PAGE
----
|Semester 2 Credit Value:||10|
To stimulate an interest in plants by demonstrating their role and importance in the natural world.
This will be achieved by describing the diversity of plants and plant adaptations to the different climates across the globe and by translating plant responses to the environment into a basic mechanistic understanding of physiology, metabolism and development. The combination of lectures and practical work will engender an understanding of fundamental biological principles and develop cognitive skills through the analysis and interpretation of data and observations obtained within the laboratory.
Plant diversity will be introduced and the future applications of plant biotechnology will be highlighted.
Climate and global vegetation, nutrient requirements, aquatic environment, light requirements, plant-animal interactions, germination and life history.
The plant body, leaf structure/function, water uptake and transport, light reactions of photosynthesis, CO2 fixation and turbo chargers, carbon transfer and allocation. Introduce plant responses to abiotic stress.
An understanding of the diversity in both form and function of plants and how this is influenced by physical and biological interactions with the environment.
The combination of lectures and practical work will engender professional skills in terms of: 1) understanding fundamental biological principles, 2) searching for scientific information and making concise appraisals of the information obtained, 3) developing cognitive skills through the analysis and interpretation of data and observations obtained within the laboratory. Students are expected to gain ability for safely performing simple laboratory procedures and for recording data and observations effectively.
|Graduate Skills Framework Applicable:||Yes|
|Guided Independent Study||Assessment preparation and completion||2||1:00||2:00||In-class tests|
|Guided Independent Study||Assessment preparation and completion||10||0:30||5:00||Revision for class test|
|Guided Independent Study||Assessment preparation and completion||16||0:30||8:00||Revision for final exam|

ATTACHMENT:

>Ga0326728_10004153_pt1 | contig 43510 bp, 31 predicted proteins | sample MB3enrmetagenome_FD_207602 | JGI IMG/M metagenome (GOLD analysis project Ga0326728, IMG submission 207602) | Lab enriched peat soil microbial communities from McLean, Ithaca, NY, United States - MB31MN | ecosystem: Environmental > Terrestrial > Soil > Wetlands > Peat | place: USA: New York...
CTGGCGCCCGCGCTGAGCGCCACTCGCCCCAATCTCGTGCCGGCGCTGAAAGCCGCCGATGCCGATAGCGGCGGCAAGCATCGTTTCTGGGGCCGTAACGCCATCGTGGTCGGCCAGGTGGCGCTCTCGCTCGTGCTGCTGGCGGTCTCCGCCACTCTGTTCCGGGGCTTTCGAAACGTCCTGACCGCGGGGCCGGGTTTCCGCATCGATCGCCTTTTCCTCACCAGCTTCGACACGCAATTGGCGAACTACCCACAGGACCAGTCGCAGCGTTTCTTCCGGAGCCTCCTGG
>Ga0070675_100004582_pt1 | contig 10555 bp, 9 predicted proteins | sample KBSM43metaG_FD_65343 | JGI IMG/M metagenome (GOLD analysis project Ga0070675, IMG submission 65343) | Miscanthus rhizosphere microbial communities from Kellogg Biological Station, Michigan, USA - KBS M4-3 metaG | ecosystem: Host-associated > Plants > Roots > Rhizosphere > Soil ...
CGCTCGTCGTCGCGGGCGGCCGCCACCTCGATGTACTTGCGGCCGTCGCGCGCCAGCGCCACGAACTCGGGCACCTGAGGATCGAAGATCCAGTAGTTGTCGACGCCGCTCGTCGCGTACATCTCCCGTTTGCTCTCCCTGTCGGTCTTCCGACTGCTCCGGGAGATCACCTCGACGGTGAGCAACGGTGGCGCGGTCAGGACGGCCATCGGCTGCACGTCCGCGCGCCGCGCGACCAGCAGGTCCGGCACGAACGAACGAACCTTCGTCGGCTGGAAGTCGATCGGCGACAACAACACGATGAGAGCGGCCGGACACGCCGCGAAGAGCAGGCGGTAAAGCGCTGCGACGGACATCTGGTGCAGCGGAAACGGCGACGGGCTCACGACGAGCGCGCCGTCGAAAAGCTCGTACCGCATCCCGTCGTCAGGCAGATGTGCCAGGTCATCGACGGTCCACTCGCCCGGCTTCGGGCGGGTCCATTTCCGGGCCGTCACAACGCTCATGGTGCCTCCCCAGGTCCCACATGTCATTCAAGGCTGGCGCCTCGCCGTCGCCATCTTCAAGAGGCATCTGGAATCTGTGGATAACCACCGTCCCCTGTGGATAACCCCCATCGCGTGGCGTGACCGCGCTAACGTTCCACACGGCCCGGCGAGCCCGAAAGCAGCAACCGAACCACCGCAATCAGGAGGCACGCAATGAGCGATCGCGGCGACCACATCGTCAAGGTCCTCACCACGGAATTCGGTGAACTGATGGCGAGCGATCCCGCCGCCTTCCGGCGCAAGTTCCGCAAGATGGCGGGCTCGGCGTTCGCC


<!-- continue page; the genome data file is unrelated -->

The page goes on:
|Scheduled Learning And Teaching Activities||Lecture||16||1:00||16:00||N/A|
|Guided Independent Study||Assessment preparation and completion||1||1:30||1:30||Final exam|
|Guided Independent Study||Directed research and reading||16||1:00||16:00||Completion of post-lecture directed reading|
|Scheduled Learning And Teaching Activities||Practical||3||3:00||9:00||N/A|
|Guided Independent Study||Independent study||1||30:30||30:30||Study of lectures, ReCap, Blackboard etc.|
|Guided Independent Study||Independent study||16||0:45||12:00||Lecture follow up|
Lectures provide the framework and theory for introducing plant diversity together with (eco)physiological and biochemical properties of plants. Practicals set this material in the context of plant-environment interactions by direct observations and measurements of cellular and physiological processes. Class tests based on video material complementing the lectures will further direct student learning and provide feedback to students on their progress. Communication and teamwork are key elements of the practicals. Private study using the recommended texts will provide further depth of understanding of the fundamental biological properties of plants.
The format of resits will be determined by the Board of Examiners
|Practical/lab report||2||M||15||1 3 hour practical|
|Written exercise||2||M||15||2 x 1.5 hour practicals|
|Lab exercise||2||M||2 Lab Tests|
Practical reports written up and handed in at end of session supplement information presented in lectures and engenders general appreciation of the topic. Formative assessment (which will not count directly for final module mark) will be provided in the way of class tests following videos which complement lecture material. Lectures, practical exercises and videos provide questions for the formal exam which focuses on the testing of factual knowledge and basic interpretation of biological processes. The practical reports assess the ability to record and interpret experimental results.
To ensure that students have achieved a sufficient level of knowledge and skills, students are required to attain at least 30% in the exam in order to pass the module. For students failing to attain at least 30% in the exam, the module mark will be the exam mark without the inclusion of the in-course assessment marks.
Disclaimer: The information contained within the Module Catalogue relates to the 2016/17 academic year. In accordance with University Terms and Conditions, the University makes all reasonable efforts to deliver the modules as described. Modules may be amended on an annual basis to take account of changing staff expertise, developments in the discipline, the requirements of external bodies and partners, and student feedback. Module information for the 2017/18 entry will be published here in early-April 2017. Queries about information in the Module Catalogue should in the first instance be addressed to your School Office.